Pax Christi,

    Henry

  2. I have stayed and worked with the CFR’s in the Bronx. I have spent the night with the Missionaries of Charity in the South Bronx at the homeless shelter. And I have ridden the subway in clerics in New York City and been called all manner of things, usually related to an assumed preference for boys. As you indicate, all interesting experiences and chances to share in the humility of Christ!

    • Henry says:

      LOL – that’s for sure! It’s not just the clerics, I usually get a crew cut for the summer and it’s a “comments” magnet too!

  3. Marc says:

    As soon as I saw the headline, “Why I ride Greyhound,” I knew you wrote it without seeing the name. Good article.

  4. Paul Harris says:

    Back in 1977 when I was 21 I had a Greyhound bus pass that allowed me to go anywhere I wanted for 1 or 2 months. I kept a journal which included many such descriptions of the people I met. I still remember “Nellie Nervous”. Anyway that journal is my most prized possession. I too took it to New Orleans for my first time. I returned in 2005 as well and ended up being stuck in the Superdome during Hurricane Katrina and the levee failures. Believe me I wish Jesus had been in there with me than. 😉

    Paul Harris
    Author, “Diary From the Dome, Reflections on Fear and Privilege During Katrina”

  5. Father Joseph Leppard says:

    Great Post .. .of course in the early days we had the train which also is not in vogue in most of the country except in the Northeast Corridor and California. In the early days, you could have the same experience on the train because it was also less expensive.

    At one time the saying was about clerics was “you take the vow of poverty, and we practice it”. We meaning the laity and those in low income brackets. Unfortunately, I am not too sure we clerics and religious are always models of “blessed are the poor in spirit”.

    There are many religious houses and rectories in this country that reek with luxurious items that are of no need. Expensive automobiles, the best food, the best liquor and beer money can buy and now, the latest in all the technologies out there.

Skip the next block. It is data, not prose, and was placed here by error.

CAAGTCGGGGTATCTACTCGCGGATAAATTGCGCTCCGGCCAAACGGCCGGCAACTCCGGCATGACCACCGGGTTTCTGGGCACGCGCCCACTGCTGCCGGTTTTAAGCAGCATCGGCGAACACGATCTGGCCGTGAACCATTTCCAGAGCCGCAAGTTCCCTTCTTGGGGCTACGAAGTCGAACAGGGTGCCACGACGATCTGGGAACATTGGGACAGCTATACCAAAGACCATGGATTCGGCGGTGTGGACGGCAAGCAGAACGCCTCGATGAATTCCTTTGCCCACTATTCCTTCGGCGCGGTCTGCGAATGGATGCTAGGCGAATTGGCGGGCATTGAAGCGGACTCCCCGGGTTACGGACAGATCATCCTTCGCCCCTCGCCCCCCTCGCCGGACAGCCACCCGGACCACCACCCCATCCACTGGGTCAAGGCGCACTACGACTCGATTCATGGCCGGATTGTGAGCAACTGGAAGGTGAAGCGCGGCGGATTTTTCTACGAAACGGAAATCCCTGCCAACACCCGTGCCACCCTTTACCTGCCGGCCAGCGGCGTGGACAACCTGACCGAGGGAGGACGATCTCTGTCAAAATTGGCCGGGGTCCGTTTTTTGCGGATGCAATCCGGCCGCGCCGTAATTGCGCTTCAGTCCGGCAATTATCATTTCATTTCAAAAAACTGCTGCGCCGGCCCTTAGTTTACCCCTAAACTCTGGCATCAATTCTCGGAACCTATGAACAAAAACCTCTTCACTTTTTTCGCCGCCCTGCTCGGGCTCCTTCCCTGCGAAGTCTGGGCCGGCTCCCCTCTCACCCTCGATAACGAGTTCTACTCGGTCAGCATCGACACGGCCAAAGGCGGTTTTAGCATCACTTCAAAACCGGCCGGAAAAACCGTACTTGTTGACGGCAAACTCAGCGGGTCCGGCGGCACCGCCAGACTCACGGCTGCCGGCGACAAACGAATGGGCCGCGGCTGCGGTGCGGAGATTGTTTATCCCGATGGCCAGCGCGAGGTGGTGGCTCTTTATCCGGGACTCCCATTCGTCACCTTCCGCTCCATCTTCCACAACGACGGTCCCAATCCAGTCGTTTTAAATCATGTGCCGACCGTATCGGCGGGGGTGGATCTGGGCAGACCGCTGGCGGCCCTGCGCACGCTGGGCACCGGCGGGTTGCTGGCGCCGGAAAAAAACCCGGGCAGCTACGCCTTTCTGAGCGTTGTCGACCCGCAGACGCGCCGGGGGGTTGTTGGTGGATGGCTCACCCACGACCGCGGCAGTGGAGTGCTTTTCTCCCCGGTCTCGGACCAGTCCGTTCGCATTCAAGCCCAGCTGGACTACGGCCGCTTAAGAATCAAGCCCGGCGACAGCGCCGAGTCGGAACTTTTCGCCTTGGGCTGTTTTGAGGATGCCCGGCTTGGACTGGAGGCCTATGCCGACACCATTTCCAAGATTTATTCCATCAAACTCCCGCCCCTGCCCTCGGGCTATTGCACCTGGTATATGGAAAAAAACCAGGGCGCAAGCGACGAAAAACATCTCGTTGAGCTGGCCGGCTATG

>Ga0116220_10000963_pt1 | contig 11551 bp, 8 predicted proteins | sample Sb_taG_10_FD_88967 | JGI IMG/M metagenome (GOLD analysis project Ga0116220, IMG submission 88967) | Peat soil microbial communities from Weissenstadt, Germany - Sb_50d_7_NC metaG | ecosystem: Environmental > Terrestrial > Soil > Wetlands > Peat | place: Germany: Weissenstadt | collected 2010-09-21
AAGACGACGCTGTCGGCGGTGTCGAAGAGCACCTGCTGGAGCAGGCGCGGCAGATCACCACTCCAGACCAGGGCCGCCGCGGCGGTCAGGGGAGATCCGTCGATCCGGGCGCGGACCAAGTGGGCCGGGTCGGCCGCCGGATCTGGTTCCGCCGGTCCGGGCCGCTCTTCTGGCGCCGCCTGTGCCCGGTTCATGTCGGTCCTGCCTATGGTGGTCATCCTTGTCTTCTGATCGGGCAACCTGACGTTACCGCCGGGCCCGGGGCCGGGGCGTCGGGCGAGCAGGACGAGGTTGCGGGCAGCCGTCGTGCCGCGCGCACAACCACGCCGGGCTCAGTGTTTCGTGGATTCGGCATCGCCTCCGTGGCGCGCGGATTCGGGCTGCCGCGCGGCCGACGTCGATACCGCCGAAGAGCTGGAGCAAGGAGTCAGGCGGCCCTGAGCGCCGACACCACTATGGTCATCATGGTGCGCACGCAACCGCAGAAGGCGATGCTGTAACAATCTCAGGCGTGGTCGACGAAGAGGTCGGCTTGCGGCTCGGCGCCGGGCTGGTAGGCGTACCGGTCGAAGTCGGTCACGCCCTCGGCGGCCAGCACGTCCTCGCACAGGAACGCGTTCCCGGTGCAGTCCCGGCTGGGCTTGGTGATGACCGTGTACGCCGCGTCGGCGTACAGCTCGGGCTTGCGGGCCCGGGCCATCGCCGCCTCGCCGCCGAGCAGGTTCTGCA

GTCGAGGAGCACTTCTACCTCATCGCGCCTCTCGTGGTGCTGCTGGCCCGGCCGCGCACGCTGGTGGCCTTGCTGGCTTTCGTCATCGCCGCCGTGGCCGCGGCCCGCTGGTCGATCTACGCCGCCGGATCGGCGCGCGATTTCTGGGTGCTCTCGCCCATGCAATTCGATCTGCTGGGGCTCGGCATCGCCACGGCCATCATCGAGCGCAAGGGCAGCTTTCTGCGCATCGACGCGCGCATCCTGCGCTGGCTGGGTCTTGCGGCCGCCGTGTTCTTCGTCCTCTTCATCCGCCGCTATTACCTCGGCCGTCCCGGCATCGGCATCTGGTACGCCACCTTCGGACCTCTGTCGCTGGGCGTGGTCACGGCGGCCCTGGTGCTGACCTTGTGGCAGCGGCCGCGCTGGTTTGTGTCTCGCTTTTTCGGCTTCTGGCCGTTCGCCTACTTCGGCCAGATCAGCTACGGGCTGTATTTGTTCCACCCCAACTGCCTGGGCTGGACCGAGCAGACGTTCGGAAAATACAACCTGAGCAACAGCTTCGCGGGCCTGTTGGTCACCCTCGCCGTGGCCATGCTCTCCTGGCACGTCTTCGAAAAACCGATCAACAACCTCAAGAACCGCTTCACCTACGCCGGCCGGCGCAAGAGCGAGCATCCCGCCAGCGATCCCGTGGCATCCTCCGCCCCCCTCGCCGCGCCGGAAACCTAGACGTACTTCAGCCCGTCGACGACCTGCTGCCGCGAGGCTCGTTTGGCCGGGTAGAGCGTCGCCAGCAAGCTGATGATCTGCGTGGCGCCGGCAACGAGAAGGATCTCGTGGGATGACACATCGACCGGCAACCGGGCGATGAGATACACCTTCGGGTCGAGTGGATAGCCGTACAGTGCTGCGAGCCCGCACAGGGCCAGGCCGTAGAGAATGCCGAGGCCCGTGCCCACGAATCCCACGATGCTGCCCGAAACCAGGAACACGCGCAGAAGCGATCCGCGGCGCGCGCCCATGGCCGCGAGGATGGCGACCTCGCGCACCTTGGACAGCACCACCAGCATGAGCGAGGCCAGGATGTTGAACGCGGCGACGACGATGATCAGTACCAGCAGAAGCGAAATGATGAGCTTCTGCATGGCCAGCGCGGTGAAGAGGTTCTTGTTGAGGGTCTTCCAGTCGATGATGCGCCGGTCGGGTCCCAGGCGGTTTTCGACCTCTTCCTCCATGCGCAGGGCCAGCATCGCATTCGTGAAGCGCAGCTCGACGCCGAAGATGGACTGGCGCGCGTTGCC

Today, the applications for jobless rates is up 479,000. So, your post is right on target. But, if I may add with tongue in cheek, you can also see some of the same families in our airports who are struggling.

    So, a great reminder to us all that the first Beatitude is still around: Blessed are the poor in spirit for theirs is the Kingdom of Heaven.

    Good school year to you!

  6. Kathie says:

    Very enjoyable to read and a thanks to Fr. Joseph for the link to this. I was thinking about taking the bus hoping it had improved since the 60’s. Oh no no no, as a woman, I’m not sure I dare take one alone. :-O I’m with Father Joseph on the good old days with trains….that was safe as well as interesting. Having worked in a nursing home and taken care of both parents in my home in their last 4 years of life, might I suggest that nursing homes is a special place, also, to visit the poor. They are financially poor but who is more poor than those who are left unloved and warehoused in our society. Onward Jesuits in keeping the Faith in line with Holy Mother Church and know my prayers are with you and all clergy.

  7. Jay Hooks says:

    I’m with you on the benefits of opting for Greyhound. Plenty of interesting folks, and opting for the humbler means of transport is often good for souls both bound and unbound by vows of religious poverty. I’ve also seen some impressive acts of charity between perfect strangers: blankets and food shared, babies watched, tickets bought for the guy who lost his wallet. Who knew I’d be evangelized on the road to Opelousas??